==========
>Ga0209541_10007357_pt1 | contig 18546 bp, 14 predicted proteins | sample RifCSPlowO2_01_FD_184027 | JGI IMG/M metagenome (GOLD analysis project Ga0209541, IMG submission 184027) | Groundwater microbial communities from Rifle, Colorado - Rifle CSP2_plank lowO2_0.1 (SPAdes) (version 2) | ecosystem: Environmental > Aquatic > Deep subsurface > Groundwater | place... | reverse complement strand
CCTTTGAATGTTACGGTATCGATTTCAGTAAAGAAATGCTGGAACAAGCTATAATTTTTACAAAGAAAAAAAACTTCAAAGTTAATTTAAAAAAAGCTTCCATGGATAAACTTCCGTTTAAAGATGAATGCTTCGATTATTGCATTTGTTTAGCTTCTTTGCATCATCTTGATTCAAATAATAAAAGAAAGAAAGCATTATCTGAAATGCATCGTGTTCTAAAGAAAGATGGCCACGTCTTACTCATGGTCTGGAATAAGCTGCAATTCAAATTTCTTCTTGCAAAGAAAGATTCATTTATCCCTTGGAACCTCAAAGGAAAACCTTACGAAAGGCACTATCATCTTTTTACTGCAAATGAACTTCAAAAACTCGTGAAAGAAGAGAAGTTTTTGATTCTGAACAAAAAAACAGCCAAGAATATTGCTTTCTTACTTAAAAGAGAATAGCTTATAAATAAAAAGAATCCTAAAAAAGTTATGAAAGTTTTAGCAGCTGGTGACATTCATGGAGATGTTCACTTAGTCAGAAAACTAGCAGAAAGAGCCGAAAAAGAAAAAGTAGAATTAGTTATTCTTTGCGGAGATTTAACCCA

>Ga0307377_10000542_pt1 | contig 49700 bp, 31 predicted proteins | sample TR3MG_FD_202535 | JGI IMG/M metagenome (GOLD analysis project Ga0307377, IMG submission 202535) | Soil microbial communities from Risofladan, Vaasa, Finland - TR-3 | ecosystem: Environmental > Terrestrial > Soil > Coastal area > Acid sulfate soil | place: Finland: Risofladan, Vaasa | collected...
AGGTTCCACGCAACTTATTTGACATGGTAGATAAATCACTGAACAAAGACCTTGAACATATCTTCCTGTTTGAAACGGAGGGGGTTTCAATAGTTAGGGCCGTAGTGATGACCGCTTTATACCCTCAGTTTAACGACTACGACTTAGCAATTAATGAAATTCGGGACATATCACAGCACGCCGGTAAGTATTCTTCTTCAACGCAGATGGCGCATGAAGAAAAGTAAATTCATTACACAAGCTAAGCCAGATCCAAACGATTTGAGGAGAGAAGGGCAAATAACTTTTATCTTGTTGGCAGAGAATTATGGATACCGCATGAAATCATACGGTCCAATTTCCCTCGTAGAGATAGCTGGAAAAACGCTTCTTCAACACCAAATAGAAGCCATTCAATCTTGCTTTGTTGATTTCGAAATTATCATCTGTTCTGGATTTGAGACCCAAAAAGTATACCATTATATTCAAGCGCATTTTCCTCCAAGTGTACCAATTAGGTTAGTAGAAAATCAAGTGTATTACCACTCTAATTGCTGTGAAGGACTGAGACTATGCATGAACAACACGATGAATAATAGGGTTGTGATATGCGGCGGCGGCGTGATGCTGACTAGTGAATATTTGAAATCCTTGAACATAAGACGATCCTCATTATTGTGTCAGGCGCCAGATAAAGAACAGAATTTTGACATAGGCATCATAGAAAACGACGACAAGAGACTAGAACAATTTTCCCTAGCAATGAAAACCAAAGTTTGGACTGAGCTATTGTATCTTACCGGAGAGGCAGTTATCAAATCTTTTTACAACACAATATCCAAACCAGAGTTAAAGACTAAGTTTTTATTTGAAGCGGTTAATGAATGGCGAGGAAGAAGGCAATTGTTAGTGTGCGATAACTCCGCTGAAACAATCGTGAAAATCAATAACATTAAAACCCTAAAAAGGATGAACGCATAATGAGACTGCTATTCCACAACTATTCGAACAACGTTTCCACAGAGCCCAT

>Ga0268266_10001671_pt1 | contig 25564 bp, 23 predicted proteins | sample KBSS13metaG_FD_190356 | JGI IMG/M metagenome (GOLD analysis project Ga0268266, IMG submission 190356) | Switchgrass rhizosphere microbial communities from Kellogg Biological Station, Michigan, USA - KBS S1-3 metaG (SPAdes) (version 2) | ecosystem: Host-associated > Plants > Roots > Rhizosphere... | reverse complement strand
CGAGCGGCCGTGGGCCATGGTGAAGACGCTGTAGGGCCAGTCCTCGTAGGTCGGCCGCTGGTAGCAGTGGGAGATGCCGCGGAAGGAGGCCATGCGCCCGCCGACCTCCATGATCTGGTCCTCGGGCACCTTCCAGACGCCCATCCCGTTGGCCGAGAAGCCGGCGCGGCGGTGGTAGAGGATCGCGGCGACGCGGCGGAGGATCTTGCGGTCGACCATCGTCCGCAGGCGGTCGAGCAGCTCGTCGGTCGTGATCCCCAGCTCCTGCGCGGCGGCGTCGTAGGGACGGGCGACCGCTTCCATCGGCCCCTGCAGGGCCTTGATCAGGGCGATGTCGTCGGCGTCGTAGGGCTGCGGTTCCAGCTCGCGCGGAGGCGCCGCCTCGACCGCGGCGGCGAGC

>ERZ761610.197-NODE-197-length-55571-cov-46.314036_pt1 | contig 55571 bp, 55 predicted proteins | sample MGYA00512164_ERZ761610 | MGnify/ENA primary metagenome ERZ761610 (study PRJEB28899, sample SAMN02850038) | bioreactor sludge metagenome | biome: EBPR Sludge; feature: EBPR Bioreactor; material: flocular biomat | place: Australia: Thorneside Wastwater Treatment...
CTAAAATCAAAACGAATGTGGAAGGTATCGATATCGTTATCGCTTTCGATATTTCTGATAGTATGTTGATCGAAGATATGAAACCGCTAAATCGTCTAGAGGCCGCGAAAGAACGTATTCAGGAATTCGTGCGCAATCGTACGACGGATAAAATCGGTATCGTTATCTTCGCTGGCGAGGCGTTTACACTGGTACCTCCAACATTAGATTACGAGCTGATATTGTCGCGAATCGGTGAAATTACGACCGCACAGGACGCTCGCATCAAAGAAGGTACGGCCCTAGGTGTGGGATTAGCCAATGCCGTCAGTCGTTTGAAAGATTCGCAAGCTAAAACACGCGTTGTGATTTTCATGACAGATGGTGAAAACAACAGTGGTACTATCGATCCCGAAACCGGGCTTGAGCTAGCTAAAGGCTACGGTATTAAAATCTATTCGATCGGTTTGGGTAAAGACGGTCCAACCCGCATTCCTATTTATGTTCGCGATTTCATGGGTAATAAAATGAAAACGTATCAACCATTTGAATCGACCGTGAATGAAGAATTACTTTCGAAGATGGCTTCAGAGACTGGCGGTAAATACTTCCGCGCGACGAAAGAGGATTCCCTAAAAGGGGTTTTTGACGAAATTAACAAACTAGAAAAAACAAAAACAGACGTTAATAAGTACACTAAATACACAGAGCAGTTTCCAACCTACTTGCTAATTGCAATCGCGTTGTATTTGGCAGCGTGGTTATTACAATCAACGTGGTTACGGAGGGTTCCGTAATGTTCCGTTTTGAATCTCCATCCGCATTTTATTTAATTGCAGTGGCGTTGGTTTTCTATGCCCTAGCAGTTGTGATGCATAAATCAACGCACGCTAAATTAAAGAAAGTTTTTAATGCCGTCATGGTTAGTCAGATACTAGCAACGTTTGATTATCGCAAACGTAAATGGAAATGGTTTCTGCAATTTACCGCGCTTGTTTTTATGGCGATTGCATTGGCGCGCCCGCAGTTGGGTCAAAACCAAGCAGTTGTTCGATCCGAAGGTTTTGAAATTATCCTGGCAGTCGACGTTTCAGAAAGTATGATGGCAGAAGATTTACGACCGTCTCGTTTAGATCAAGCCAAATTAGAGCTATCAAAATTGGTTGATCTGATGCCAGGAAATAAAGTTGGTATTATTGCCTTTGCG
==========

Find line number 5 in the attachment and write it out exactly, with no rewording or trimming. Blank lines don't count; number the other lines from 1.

>Ga0268266_10001671_pt1 | contig 25564 bp, 23 predicted proteins | sample KBSS13metaG_FD_190356 | JGI IMG/M metagenome (GOLD analysis project Ga0268266, IMG submission 190356) | Switchgrass rhizosphere microbial communities from Kellogg Biological Station, Michigan, USA - KBS S1-3 metaG (SPAdes) (version 2) | ecosystem: Host-associated > Plants > Roots > Rhizosphere... | reverse complement strand